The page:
Goldman Sachs CEO Says They Get No Credit for Digital Bank Marcus

Goldman Sachs (NYSE:GS) CEO David Salomon reportedly told an audience last week that his company is getting zero credit for its digital bank startup Marcus. “If we were out in Silicon Valley and made 20% of the progress that we’ve made, we would get a lot of credit and people would be throwing money at us to own a piece of this business,” said Salomon, according to CNBC.

Fintech Marcus is apparently capturing deposits at an accelerated rate of $1 billion a month – juiced by its comparatively high-interest rate (currently 2.25%) paid to savers.

It’s a pretty simple message. Move your money to us and earn more money than a traditional bank savings accounts. And if you want to eliminate high-cost credit card balances, Marcus can help you out too with a lower cost loan.

This approach has worked with consumer interest surprising even Goldman Sachs management.

Crowdfund Insider reported last month that in the UK, the first market outside the US where Marcus has expanded, the bank has surpassed £8 billion in deposits. Marcus only launched in the UK in September of 2018.

So how has Marcus’ booming performance helped shares of Goldman Sachs?

Hard to tell really, but GS is far from its 52 week high of $245, currently trading at $189/share and a trailing PE ratio of just 7.9x. Heck, even Citi has a higher PE ratio than that.

Meanwhile, digital challenger banks are one of the hottest sectors of Fintech peppered with a growing herd of Fintech unicorns. Revolut recently raised $250 million at a valuation of $1.7 billion.

Stealth-bank Transferwise recently raised $292 million at a valuation of $3.5 billion declaring they see no need to go public anytime soon.

Back in January, Germany-based digital bank N26 raised $300 million at pegged its value at $2.7 billion.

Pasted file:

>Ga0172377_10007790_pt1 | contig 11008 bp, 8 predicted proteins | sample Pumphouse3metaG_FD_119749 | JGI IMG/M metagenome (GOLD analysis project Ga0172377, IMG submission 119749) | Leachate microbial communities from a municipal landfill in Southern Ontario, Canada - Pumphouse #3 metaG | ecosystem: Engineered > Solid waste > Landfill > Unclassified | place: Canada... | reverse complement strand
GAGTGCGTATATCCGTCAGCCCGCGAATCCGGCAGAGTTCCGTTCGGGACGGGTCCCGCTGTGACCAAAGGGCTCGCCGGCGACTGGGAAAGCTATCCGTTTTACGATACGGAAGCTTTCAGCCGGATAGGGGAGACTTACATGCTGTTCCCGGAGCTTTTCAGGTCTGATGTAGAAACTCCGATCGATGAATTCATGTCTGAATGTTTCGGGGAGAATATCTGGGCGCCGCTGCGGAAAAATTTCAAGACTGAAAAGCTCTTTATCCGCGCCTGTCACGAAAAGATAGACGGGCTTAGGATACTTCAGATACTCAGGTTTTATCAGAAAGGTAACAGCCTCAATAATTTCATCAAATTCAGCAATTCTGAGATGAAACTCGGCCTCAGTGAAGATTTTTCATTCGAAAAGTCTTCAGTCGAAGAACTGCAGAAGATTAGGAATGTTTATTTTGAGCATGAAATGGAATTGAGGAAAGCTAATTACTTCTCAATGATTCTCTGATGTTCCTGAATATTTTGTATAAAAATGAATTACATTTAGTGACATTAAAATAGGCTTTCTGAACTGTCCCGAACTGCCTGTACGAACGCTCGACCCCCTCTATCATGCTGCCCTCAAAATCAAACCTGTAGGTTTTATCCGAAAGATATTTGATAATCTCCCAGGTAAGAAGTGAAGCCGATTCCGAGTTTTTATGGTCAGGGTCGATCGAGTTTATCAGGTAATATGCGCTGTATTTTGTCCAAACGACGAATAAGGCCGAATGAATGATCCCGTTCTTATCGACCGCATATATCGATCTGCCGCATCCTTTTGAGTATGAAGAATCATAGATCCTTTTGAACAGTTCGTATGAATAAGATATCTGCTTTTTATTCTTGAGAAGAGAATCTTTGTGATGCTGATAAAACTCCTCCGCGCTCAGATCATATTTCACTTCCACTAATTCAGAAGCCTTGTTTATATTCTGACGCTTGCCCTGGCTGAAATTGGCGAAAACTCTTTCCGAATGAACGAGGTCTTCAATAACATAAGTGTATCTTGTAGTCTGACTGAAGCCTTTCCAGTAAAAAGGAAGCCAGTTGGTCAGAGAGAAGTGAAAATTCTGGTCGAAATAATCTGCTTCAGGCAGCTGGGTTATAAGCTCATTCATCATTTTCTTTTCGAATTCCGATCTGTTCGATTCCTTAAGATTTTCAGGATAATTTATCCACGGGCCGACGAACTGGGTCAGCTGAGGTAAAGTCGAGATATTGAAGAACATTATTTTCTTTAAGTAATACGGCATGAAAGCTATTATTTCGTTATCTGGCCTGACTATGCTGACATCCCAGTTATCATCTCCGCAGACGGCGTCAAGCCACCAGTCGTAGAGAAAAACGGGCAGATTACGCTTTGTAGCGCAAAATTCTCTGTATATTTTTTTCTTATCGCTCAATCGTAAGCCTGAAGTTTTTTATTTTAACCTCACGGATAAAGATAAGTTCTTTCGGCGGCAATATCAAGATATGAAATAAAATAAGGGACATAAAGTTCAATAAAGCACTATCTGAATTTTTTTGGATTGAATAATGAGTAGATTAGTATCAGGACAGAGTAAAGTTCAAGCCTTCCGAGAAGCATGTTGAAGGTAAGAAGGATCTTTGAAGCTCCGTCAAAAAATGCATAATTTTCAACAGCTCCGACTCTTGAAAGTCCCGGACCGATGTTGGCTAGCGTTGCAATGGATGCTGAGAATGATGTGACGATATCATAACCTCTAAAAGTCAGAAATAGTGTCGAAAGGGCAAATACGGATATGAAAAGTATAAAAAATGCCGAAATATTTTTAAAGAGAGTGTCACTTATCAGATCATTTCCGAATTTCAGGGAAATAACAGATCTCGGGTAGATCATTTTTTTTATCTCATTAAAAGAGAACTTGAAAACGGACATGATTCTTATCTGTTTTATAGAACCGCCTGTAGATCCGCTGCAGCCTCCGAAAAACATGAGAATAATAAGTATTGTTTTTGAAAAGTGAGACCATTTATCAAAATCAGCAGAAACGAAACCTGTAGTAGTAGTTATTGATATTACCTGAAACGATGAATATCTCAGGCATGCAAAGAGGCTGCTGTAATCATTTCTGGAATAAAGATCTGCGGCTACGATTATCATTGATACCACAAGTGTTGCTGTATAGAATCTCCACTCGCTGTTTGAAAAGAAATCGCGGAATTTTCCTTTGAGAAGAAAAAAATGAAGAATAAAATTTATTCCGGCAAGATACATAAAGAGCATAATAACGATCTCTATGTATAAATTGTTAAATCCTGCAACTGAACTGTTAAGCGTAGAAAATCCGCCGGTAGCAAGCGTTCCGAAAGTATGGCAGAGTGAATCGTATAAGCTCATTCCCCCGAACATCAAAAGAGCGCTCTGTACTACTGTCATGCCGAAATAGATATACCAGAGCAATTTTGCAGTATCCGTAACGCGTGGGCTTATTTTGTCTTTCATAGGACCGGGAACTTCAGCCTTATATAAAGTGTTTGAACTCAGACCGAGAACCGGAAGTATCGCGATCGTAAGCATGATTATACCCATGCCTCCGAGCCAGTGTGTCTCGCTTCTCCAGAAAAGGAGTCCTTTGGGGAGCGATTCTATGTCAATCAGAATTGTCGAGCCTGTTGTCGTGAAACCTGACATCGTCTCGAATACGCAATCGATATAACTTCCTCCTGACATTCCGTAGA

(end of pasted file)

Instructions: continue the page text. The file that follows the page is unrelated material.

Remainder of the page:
There are other digital-only banks receiving solid valuations – yet none of them are publicly traded.

Now, each of these Fintechs provides a diverse portfolio of services. They are also significantly smaller in contrast to Goldman’s investment banking service.

Marcus is pretty basic right now with its lending & saving model. But more services are coming including wealth management – leveraging their deep expertise in helping high net worth individuals get even richer.

The biggest recent news coming out of Marcus is its relationship with Apple and the forthcoming credit card which will help burnish both brands.

So is Goldman Sachs getting credit where credit is due?

If Marcus was a stand-alone digital bank and part of the Silicon Valley mafia – would it be receiving tons of VC love at a solid valuation?

Most definitely yes.

While it is difficult for most investors to gain access to the fast-emerging digital banking sector, Goldman Sachs may end up being the easiest path for smaller investors to ride the Fintech future of banking. At some point over the next few years, maybe Goldman Sachs will receive better recognition for Marcus. Or maybe they will spin it off as a standalone operation.

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